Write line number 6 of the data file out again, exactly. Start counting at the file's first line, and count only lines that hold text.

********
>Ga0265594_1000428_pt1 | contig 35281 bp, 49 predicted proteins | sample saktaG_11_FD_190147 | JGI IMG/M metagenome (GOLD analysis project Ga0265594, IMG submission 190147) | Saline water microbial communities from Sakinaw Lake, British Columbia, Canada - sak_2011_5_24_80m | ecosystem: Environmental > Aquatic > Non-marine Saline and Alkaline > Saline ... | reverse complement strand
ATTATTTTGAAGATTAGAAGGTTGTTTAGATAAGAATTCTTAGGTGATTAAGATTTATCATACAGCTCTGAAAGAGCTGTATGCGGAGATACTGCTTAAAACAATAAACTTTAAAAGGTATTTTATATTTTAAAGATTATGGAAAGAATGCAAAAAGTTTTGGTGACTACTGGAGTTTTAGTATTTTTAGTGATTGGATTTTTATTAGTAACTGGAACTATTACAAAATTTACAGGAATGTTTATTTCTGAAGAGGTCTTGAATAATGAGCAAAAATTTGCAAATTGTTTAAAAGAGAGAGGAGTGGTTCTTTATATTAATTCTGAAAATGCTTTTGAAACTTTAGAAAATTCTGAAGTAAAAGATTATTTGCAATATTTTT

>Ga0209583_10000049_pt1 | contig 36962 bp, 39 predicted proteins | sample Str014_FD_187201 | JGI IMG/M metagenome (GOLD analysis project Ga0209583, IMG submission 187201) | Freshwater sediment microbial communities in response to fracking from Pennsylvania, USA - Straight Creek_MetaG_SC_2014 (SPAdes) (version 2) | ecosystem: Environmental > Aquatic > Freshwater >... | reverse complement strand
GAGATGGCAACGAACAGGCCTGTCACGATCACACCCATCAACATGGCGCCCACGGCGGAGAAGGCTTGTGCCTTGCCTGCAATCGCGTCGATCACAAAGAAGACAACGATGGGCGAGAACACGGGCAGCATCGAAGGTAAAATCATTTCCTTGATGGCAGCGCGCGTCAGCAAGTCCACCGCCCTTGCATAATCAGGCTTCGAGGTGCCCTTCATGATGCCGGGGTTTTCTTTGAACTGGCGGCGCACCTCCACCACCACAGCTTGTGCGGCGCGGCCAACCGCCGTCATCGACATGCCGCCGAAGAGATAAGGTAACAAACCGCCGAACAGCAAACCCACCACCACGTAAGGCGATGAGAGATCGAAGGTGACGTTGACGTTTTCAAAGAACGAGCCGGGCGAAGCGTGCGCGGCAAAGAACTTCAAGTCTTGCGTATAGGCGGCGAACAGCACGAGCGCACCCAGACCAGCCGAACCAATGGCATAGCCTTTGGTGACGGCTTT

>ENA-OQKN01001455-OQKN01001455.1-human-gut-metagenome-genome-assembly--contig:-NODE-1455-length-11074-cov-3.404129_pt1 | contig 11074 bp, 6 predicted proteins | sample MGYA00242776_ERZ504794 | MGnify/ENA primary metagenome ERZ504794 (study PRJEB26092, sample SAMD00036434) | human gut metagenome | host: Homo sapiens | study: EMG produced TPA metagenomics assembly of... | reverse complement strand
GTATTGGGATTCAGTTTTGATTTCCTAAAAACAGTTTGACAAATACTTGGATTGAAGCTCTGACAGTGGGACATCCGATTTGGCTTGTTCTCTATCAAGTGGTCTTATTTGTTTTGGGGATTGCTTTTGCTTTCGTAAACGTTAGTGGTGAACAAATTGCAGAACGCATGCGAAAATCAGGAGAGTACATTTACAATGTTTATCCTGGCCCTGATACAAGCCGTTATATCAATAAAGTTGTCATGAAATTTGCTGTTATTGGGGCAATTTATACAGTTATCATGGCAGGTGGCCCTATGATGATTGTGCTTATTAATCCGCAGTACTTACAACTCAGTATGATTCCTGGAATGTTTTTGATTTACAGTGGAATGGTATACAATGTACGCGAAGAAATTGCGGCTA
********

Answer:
GTATTGGGATTCAGTTTTGATTTCCTAAAAACAGTTTGACAAATACTTGGATTGAAGCTCTGACAGTGGGACATCCGATTTGGCTTGTTCTCTATCAAGTGGTCTTATTTGTTTTGGGGATTGCTTTTGCTTTCGTAAACGTTAGTGGTGAACAAATTGCAGAACGCATGCGAAAATCAGGAGAGTACATTTACAATGTTTATCCTGGCCCTGATACAAGCCGTTATATCAATAAAGTTGTCATGAAATTTGCTGTTATTGGGGCAATTTATACAGTTATCATGGCAGGTGGCCCTATGATGATTGTGCTTATTAATCCGCAGTACTTACAACTCAGTATGATTCCTGGAATGTTTTTGATTTACAGTGGAATGGTATACAATGTACGCGAAGAAATTGCGGCTA